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Archives: September 2015

The Value in Developing New Skills at Every Age

Posted on September 24, 2015 by Bill Langston

From time to time, nearly all of us resist or postpone developing new skills and learning how to take advantage of new technology. This can be especially true as we age, even among information technology professionals who have had long and successful careers in an ever changing environment.

According to the Pew Research Center (PRC), approximately 30% of the United States workforce is over 50 years of age.  In another study published this year, the PRC estimated that approximately 59% of Americans born between 1946 and 1964 were still active in the workforce. If you are in this age group, you may be thinking more about the end of your career than about learning new work-related skills.  The simple fact is, however, that staying mentally sharp and developing new skills at work not only raises our value in the workforce, but also helps us stay mentally sharp and productive at home.

The US Social Security Administration says that a man who is age 50 today is likely to live another 32.3 years while a woman age 50 is likely to live to another 35.6 years. That’s the average life expectancy. Many of us will live much longer. Taken another way, if you are in this age group, you probably have as many years in front of you, in or out of the workforce, as you’ve had since you left high school or college. That’s a long time and it will be a whole lot less interesting for those who’ve stopped challenging themselves to learn new things.

Unlike our peers in physically demanding occupations, those of us who work in information technology can, with a commitment to lifelong learning, continue to perform at a high level regardless of our age. That’s cool and important to remember next time you find yourself resisting an opportunity to learn.


Pew Research Center – US Population by Generation

Pew Research Center - US Labor Force by Generation, May 11, 2015

US Social Security Administration Life Expectancy Calculator


Posted in Education | Comments

IBM i, iSeries, AS/400, System i — What Do You Search For?

Posted on September 15, 2015 by Bill Langston

If you use Google to search for information related to IBM i, what terms and product names do you enter?  IBM i, iSeries, System i, AS/400?  Google's own search statistics indicate pretty clearly that many people still use them all.  As software vendors, we must know what words and phrases people search on because we want our own information and search advertising to appear frequently. NGS uses Google's Adwords tools each month to get a quantifiable measure of market interest and what people in the "Americas" search on when they look for things related to IBM i. It's a little tricky to get accurate numbers because of multi-word product names, special characters like "/", etc., but here's what Google's Adwords tool shows for the average number of searches per month for the past year ending June 2015:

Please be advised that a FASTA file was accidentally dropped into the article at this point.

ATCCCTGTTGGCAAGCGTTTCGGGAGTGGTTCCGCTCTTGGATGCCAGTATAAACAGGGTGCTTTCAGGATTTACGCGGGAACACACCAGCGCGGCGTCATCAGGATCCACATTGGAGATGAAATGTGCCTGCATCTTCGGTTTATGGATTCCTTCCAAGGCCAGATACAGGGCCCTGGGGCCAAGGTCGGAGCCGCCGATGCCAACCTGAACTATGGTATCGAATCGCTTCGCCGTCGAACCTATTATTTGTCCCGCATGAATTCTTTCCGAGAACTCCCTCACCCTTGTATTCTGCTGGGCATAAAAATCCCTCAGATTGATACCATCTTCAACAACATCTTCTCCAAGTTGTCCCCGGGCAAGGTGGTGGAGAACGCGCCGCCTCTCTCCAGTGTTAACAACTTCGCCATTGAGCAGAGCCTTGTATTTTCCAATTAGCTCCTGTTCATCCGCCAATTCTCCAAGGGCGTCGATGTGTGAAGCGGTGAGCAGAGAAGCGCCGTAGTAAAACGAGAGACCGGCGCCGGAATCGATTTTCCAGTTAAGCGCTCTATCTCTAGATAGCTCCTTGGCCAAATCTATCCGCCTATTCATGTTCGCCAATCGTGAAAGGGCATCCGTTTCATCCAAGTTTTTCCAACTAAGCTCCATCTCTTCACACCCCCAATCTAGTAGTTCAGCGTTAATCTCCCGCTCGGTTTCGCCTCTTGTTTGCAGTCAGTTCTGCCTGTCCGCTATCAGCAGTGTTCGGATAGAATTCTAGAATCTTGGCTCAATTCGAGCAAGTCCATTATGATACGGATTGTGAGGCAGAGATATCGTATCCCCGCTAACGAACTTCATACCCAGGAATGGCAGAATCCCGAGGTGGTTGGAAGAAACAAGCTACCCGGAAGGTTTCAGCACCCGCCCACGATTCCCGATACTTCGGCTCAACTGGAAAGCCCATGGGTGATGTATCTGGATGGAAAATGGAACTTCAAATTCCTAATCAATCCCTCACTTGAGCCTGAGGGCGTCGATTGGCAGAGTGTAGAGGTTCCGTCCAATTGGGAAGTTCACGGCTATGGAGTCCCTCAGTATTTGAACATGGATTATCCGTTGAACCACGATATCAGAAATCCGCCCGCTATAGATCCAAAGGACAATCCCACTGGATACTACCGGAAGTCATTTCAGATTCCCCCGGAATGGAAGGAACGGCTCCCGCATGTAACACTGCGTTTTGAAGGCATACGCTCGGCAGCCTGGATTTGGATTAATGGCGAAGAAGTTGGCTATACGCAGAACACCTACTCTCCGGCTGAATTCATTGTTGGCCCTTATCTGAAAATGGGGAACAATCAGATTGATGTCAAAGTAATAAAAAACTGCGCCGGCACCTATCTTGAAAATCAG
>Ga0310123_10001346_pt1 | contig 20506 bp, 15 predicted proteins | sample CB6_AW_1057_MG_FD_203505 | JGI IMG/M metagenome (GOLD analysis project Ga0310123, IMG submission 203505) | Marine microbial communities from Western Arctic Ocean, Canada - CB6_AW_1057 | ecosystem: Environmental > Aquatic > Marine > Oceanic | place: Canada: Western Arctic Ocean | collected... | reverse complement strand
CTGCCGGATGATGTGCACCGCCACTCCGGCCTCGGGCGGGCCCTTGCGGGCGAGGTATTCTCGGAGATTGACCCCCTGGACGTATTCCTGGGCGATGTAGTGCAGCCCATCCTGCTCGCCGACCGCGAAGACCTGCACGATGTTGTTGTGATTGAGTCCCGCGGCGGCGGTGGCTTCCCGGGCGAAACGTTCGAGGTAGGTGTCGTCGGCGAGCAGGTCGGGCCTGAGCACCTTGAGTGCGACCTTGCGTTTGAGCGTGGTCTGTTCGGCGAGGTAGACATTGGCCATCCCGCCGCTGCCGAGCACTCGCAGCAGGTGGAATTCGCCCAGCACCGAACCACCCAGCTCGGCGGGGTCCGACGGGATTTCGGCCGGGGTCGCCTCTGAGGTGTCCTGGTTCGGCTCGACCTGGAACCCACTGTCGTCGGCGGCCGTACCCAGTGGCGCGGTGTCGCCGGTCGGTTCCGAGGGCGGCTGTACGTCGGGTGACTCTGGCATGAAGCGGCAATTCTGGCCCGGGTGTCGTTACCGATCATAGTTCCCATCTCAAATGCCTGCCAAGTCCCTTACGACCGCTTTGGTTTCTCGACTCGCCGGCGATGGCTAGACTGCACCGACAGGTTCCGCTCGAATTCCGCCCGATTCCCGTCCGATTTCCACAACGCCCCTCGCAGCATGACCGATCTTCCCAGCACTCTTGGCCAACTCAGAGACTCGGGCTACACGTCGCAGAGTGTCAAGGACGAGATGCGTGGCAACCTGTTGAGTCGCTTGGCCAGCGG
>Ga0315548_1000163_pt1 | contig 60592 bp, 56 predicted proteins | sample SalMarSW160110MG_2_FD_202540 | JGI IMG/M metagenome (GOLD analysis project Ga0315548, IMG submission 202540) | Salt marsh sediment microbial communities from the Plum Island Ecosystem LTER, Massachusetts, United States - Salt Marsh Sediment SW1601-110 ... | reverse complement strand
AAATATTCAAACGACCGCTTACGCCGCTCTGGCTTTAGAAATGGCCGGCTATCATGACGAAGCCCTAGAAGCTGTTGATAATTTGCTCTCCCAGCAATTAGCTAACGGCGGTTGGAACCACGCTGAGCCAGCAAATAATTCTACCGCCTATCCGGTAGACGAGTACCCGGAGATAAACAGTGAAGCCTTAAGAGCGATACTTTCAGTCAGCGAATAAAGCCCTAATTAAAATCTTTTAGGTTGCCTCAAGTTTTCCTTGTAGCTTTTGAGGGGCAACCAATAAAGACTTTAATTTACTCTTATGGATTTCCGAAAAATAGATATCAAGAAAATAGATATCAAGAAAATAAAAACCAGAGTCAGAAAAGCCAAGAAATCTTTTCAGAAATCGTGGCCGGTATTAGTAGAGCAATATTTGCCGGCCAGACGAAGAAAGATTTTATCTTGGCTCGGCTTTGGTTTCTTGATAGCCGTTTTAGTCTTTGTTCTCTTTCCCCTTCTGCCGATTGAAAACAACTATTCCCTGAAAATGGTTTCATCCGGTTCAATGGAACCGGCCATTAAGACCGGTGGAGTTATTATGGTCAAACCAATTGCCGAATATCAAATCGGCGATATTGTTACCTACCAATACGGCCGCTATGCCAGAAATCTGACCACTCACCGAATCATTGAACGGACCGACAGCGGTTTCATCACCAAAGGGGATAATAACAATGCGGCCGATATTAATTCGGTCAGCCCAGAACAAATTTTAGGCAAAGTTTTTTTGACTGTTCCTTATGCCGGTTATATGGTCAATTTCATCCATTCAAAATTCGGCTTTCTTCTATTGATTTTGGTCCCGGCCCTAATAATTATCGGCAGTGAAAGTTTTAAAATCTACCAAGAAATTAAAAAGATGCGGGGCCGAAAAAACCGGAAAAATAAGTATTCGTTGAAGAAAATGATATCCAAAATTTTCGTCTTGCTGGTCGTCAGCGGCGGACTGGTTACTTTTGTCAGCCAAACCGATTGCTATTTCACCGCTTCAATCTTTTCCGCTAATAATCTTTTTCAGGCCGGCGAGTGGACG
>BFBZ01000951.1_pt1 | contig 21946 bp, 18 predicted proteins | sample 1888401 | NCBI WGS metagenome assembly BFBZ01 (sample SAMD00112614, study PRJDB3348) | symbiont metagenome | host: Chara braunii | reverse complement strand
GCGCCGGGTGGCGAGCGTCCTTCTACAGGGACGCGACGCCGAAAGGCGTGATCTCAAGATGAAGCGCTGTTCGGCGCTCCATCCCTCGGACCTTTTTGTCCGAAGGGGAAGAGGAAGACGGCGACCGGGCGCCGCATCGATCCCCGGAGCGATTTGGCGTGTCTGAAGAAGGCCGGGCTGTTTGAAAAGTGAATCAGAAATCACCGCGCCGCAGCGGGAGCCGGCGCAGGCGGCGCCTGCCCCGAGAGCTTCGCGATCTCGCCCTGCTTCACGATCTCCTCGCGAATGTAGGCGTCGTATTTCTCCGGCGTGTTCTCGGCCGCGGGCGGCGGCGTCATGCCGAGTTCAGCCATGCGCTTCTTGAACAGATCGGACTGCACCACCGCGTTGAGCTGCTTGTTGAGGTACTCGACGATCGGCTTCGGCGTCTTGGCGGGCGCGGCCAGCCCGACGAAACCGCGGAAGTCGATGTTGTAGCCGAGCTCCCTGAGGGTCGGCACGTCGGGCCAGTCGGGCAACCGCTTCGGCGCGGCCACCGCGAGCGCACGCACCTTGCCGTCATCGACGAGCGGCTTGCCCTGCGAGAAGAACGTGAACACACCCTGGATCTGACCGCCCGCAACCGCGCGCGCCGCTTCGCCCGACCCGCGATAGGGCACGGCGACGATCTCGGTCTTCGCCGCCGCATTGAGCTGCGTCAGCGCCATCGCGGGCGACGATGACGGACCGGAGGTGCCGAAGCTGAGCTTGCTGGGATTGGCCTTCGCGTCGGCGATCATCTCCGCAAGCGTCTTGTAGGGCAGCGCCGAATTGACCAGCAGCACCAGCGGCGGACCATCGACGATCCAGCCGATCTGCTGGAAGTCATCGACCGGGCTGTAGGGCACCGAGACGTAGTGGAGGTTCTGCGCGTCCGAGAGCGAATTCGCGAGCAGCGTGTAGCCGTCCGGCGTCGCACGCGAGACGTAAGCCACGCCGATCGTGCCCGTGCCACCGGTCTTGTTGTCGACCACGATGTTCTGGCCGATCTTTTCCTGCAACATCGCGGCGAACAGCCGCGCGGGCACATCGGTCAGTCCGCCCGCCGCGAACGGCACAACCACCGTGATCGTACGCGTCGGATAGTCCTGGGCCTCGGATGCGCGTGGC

Keyword or Term Average Monthly Searches
June 2014 through June 2015
AS/400 5,400
"IBM AS/400" 390
"IBM AS400" 720
"IBM iSeries" 880
"IBM i" 720
"IBM System i" 140
OS/400 390
"IBM i 7.2" 40
"IBM i 7.1" 30
"IBM POWER i" 30

It's amazing how AS/400 and all its variants continue to dominate the market even after all these years since IBM marketed a product by that name. We support and use IBM's current naming conventions consistently in our conversations and materials, but sometimes we're forced to use older terminology to ensure our Google ads and website come up frequently in search results.

For comparison sake, Google shows that "business intelligence" was entered an average of 33,100 times in May and June. LINUX was used 201,000 times both months. "IBM Watson" was searched on 22,200 times in May and 18,100 time in June.

Caveat: Google search stats may be misleading in technical fields because experienced IBM i developers know where to go directly for technical information and are not as likely as consumers to start out at Google, but the managers and users they support may indeed begin their research at Google when they have questions.

Here's more information on how Google arrives at these statistics.

Posted in IBM i Marketplace | Comments

Speaking “i” to IT

Posted on September 9, 2015 by David Gilman and Donna Westmoreland

Personnel changes happen more often than technology at many companies. If your company has changed IT personnel from experienced IBM i people to IT people who have little background on the platform, watch this video. Afterwards, IT professionals new to IBM i will come away with a deep background and an understanding of key IBM i concepts. Watch this short video for some ideas to stimulate the discussion in your enterprise.

Posted in Education | Comments

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